Nature detectives at work

Tracking rare and unusual species in Will County preserves

|  Story by Cindy Wojdyla Cain |


A team of detectives is continuously combing Will County’s forest preserves looking for something new or rare.

This year, they found or identified a globally rare moth, a state-endangered orchid, a possible first sighting of a plant in Illinois and a mystery moth.

These species monitors are part of the Forest Preserve District’s Conservation Department. They spend countless hours in the preserves looking for invasive species or places that need work. But they also are always on the hunt for expanded diversity.

“We always try to keep an eye open for something unusual,” said Floyd Catchpole, the Forest Preserve District’s land management program coordinator.

Here are some of the more unusual finds or identifications from 2023:

Blazing star borer moth

Blazing star borer moth

Catchpole was collecting seeds from marsh blazing star plants recently when he found an unusual looking moth.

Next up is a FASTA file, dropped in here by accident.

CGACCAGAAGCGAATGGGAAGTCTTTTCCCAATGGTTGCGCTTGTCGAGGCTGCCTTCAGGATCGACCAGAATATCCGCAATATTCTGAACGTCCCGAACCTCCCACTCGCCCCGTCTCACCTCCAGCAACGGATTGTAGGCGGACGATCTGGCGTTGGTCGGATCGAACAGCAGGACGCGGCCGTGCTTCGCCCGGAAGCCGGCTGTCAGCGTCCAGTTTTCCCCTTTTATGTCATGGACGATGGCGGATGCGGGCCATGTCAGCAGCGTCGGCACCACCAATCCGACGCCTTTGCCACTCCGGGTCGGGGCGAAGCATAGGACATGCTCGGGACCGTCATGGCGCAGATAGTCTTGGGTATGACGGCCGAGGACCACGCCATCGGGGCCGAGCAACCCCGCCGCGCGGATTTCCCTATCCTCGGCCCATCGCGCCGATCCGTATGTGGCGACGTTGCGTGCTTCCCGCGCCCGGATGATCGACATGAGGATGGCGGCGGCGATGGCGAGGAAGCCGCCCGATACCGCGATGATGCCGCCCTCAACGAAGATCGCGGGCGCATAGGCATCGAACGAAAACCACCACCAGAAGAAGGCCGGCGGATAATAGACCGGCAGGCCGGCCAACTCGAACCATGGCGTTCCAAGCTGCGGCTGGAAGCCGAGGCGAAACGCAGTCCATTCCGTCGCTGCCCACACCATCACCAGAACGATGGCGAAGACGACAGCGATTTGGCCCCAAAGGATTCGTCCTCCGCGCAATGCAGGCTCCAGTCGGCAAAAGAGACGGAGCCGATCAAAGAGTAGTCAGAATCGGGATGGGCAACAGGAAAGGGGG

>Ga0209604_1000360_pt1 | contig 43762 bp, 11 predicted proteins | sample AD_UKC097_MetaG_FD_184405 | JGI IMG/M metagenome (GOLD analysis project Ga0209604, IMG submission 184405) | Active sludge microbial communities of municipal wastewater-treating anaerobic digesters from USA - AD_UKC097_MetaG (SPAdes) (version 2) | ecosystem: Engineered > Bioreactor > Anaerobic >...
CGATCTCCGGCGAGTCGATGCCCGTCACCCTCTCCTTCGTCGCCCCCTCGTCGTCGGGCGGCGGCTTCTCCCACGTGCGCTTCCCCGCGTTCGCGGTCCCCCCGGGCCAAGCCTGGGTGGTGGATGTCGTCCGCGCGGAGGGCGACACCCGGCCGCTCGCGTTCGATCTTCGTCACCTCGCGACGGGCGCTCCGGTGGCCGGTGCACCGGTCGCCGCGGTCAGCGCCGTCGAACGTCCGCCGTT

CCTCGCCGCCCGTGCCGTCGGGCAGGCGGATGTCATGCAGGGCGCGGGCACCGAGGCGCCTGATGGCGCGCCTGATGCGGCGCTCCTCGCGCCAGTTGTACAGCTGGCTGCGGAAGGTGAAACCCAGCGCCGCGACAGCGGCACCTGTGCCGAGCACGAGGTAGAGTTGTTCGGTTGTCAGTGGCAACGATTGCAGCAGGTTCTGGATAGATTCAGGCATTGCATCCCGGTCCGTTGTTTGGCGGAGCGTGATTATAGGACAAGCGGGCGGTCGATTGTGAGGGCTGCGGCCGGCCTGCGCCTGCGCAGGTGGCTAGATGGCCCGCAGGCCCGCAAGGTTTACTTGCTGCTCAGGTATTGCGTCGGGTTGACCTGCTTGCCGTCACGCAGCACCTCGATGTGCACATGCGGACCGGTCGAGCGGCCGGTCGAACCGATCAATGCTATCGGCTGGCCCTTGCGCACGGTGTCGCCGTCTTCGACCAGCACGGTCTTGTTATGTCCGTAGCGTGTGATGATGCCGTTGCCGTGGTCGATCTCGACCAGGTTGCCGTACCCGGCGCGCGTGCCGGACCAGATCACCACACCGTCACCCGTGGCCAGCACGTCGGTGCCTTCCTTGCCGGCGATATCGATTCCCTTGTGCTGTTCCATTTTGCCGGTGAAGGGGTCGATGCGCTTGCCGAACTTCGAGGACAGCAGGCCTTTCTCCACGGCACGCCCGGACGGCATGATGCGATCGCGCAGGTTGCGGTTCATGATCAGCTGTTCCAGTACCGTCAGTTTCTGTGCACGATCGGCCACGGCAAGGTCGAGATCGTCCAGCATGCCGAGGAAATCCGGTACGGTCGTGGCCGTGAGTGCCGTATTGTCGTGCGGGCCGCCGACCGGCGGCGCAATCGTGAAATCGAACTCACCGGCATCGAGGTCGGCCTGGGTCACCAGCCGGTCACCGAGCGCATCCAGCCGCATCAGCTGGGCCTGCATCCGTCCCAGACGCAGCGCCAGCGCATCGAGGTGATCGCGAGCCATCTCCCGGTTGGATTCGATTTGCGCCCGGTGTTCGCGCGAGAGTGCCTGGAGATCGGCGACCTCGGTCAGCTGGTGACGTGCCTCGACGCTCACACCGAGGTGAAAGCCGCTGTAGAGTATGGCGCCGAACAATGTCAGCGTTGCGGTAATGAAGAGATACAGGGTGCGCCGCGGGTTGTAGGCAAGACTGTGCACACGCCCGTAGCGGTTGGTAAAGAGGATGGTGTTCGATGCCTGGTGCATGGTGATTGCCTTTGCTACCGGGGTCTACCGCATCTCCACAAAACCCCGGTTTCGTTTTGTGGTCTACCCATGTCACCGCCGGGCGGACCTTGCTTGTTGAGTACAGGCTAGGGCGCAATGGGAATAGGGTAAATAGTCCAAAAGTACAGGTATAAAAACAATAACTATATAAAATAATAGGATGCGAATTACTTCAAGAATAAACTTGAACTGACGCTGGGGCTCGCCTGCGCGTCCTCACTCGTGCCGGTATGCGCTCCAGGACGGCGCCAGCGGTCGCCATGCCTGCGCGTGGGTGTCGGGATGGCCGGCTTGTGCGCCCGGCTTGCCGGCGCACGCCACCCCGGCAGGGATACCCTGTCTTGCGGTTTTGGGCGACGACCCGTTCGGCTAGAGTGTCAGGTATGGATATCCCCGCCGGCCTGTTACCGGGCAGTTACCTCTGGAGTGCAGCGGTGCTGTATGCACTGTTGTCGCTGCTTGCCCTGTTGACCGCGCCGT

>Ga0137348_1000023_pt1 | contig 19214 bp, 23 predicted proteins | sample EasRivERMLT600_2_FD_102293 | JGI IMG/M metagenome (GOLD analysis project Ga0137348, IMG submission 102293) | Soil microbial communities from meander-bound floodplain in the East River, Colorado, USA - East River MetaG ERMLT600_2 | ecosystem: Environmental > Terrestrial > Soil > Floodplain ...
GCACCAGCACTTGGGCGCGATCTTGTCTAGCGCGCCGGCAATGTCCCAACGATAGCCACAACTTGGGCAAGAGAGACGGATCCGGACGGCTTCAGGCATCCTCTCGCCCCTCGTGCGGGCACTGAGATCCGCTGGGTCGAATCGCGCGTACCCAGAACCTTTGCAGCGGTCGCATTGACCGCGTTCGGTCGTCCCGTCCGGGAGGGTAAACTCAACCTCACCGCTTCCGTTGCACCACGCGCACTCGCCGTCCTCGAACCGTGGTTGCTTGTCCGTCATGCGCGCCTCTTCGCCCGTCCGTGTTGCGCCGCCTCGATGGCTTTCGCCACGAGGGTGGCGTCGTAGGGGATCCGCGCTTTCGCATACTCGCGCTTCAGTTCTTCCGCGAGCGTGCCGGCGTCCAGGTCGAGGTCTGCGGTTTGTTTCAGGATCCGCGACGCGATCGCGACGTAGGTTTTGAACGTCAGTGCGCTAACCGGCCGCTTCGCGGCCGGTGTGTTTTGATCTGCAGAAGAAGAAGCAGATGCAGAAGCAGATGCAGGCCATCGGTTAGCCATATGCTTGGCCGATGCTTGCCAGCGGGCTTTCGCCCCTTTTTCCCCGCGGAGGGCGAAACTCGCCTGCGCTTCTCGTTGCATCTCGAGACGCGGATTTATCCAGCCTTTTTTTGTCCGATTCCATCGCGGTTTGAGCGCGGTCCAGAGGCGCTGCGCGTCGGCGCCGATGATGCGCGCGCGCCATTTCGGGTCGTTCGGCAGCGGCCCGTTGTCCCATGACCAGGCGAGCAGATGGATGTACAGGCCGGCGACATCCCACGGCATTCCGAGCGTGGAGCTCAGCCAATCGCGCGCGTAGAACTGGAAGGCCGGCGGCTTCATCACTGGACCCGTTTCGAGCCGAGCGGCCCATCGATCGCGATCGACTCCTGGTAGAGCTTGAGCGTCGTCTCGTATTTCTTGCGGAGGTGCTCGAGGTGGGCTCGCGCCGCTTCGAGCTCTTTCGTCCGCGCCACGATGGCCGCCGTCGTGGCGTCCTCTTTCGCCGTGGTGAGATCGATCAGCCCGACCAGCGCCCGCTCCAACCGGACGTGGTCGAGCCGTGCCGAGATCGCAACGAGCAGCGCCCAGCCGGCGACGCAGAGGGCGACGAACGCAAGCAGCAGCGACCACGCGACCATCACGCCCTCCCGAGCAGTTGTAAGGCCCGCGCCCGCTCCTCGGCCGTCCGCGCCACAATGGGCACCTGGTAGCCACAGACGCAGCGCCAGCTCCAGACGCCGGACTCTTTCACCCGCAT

“I recognized the moth as a stem-boring moth by its size and the strange shape of its front end and suspected that it might be the blazing star moth,” he said. “Stem borer moths often hang out on their food plant.”

Catchpole quickly confirmed that his guess was correct with an app on his phone.

“I sent a text to the seed-collecting crew alerting them that I had found this very rare moth on the seed heads of marsh blazing star so they would be careful not to harm any they found,” he said.

Judith Wallace, a natural resource management crew leader for the Forest Preserve, called Catchpole to say that she had seen an odd-looking moth just a few minutes earlier, also on a marsh blazing star. She texted Catchpole a photo of an alternate form of the moth.

“Strangely, this moth has two rather different looking forms,” Catchpole said. “But experts still believe it to be one species. Before the day was over, we had found four blazing star borer moths.”

The moth gets its name from the way it feeds.

“The caterpillar actually bores into (the blazing star) plant stems and eats the inside,” Catchpole said.

Conservation crew members were excited with the find because the moth is “very rare and in big trouble,” Catchpole said. “Just to have it living in our preserves is a big deal.”

A quick check with NatureServe, the main site that tracks how species are doing, revealed that the Blazing star borer moth is ranked globally vulnerable.

“Experts believe no populations are healthy enough to last more than 30 years, even though there are over 100 populations believed to still exist.”